I agree with a “Manhattan Project” type of effort for Boxturtle. But the Chevy Volt will work in the short term, and they could all three have it in production this year (maybe with body style changes). Another problem our industry has had is a slower design cycle time. Japanese manufacturers may get designs started today into production up to a year earlier than the best that the Big Three have ever achieved. If we are going to stay slow, fat, and ugly, maybe it is better to go bankrupt now than to waste Billions of taxpayer dollars.

        I wasn’t aware EPA approvals for LNG conversions was a problem. If so, rapid approval of candidates must be a priority. My point was to add a 3000$ Government backed loan convertible to a tax credit to ease the pain.

        But whether the Big Three choose to live or die, we still have an auto industry, perfectly capable of making Priuses and getting the tax credit THIS year. So we ought to remind them of that. We don’t have to wait for them to join the 21st century. We can let the Japanese rebuild our industry after they are gone (kind of a nice karmic circle for the post WWII reconstruction, don’t you think?).

  2. emptywheel says:

    One thing I didn’t point out in the post–which I don’t think Pelosi and Obama have really emphasized enough–is that the later plan, to build these new technologies–is really premised on the former working. If the Big Three don’t survive in some way, then the ability to really make drastic changes in the way we use energy needs to be reworked.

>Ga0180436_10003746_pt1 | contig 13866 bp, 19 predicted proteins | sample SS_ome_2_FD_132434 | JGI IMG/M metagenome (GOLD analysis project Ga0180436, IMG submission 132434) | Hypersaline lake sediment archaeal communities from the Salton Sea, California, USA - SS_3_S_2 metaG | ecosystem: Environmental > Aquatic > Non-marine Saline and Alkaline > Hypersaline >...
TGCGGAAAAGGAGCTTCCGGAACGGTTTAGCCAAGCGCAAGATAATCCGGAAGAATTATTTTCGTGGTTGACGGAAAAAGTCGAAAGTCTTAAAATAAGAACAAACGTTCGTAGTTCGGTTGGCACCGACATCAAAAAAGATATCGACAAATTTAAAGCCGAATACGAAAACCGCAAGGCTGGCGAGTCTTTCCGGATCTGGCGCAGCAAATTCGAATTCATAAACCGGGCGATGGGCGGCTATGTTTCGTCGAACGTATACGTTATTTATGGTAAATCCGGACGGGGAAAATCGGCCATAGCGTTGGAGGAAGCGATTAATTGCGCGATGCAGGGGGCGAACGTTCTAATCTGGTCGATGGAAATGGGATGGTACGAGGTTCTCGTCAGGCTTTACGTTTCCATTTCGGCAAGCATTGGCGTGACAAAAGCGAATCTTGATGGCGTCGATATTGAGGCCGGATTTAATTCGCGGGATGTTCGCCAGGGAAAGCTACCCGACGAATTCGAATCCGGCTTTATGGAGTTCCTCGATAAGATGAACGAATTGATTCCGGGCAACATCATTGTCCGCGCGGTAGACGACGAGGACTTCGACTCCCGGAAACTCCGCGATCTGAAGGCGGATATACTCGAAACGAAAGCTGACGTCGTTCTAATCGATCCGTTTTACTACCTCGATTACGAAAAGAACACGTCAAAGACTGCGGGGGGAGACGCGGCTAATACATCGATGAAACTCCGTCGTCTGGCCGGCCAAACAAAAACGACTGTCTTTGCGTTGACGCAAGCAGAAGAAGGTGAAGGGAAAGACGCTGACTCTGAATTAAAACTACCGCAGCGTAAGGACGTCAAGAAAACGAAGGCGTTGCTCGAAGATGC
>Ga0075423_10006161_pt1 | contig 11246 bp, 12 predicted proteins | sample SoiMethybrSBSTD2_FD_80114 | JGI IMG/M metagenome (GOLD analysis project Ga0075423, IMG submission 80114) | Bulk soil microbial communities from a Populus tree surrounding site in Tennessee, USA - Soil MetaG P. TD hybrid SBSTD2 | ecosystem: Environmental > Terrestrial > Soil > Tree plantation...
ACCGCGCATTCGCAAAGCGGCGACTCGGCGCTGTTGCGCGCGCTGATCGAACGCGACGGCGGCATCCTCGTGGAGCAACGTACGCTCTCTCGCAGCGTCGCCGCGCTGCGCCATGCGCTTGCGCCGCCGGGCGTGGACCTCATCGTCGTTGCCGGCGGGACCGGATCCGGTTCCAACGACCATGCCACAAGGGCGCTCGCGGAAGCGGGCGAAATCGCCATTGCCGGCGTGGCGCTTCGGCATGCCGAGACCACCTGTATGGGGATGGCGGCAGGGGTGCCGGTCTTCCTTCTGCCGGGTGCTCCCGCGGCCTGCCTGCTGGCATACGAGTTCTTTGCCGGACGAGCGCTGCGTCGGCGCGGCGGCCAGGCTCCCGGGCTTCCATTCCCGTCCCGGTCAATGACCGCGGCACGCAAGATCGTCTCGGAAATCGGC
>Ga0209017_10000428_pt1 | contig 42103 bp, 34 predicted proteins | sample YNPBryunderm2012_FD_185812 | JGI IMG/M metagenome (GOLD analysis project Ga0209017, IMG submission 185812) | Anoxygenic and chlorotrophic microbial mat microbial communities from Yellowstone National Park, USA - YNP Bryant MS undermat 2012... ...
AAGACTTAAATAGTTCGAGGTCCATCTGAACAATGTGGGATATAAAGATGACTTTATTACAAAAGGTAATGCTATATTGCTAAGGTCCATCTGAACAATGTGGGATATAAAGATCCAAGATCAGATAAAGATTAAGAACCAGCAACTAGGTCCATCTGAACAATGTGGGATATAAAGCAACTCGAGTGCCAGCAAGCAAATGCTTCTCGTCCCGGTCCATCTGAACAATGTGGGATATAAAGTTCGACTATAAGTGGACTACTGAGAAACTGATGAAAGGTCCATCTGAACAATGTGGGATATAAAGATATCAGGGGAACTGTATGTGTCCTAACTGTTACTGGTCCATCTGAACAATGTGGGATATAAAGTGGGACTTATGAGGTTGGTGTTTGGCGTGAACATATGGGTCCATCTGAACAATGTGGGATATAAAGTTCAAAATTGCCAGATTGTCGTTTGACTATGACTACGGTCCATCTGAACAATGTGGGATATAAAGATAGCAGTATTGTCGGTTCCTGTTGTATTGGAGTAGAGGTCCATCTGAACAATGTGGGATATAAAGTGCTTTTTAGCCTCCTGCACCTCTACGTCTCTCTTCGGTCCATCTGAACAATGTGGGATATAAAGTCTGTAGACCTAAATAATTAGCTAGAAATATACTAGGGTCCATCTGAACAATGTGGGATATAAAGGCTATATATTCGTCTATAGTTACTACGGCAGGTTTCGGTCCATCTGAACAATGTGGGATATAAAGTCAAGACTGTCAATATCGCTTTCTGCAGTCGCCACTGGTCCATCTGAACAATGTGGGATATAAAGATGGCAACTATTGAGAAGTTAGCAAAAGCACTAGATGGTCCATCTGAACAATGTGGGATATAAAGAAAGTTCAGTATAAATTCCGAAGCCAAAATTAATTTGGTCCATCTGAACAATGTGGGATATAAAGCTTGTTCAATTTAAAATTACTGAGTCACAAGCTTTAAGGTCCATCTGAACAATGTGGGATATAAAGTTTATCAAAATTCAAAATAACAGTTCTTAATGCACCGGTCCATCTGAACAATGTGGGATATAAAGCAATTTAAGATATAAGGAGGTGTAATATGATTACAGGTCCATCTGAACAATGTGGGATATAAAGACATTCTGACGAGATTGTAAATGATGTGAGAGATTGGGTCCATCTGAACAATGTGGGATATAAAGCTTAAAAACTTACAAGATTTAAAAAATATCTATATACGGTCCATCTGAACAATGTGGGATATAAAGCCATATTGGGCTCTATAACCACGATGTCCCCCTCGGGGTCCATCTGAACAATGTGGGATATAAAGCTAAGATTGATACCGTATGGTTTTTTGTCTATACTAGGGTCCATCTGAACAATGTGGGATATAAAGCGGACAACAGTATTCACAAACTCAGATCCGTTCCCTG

• readerOfTeaLeaves says:

      Looking forward to catching up with this one later in the day, but just wanted to put in a quick ‘thank you‘ — for your very useful perspective! Thx again.

  3. BoxTurtle says:

    The problem with all the above is that I’m simply not seeing how they get the big 3 and GM in particular back to being able to make a profit.

    Does the government plan to pay for retooling every ten years or so? Further, aiming at the older plants is aiming at the least efficient plants in general. Let the big three retool where it makes economic sense, we know there are going to be plant closings so lets close the worst.

    The bridge loan is needed, unless we’re just going to let ‘em die. The dependency on credit means that even if we used pixie dust and fixed the big three today, they’d still need that bridge to get them through what the rest of the economy is doing.

    The other thing that bothers me is that people buy what they want. Detroit could have made Eco-cars long ago, nobody wanted them. The only reason the SUV’s are in trouble now is gas price shock, once that wears off and the economy improves people will go back to them.

    People take their cars seriously. The 55mph speed limit was the most violated the nation ever had. Detroit did what they could to game the gas guzzler tax and we paid the rest. As a nation, we’re simply not going to buy cars we don’t like and we’re not going to obey speed limits for energy conservation. What industry do you think makes more money, the LNG conversion industry or the radar detector industry?

    We need to define a rational set of car specs for a car that people will actually WANT, as oppose to reluctantly use. Top speed of 80MPH for at least 250 miles, fast enough to recharge during a normal pitstop, A/C, room for kids, dogs, and luggage. 0-60 in under 15 seconds. No $12K battery replacements. And so on.

    I’m gonna be against anything that doesn’t get the auto industry back on it’s feet, even if that means that one must die. Otherwise we’ve just got ourselves an enormously expensive Conrail.

    Boxturtle (A “Manhatten Project” to develop the above car seems like the best bet)

    • emptywheel says:

      All very good points. I guess I should have included Obama’s goal of providing universal health care, because that’ll have as much to do with whether these guys can turn it around or not.

  4. readerOfTeaLeaves says: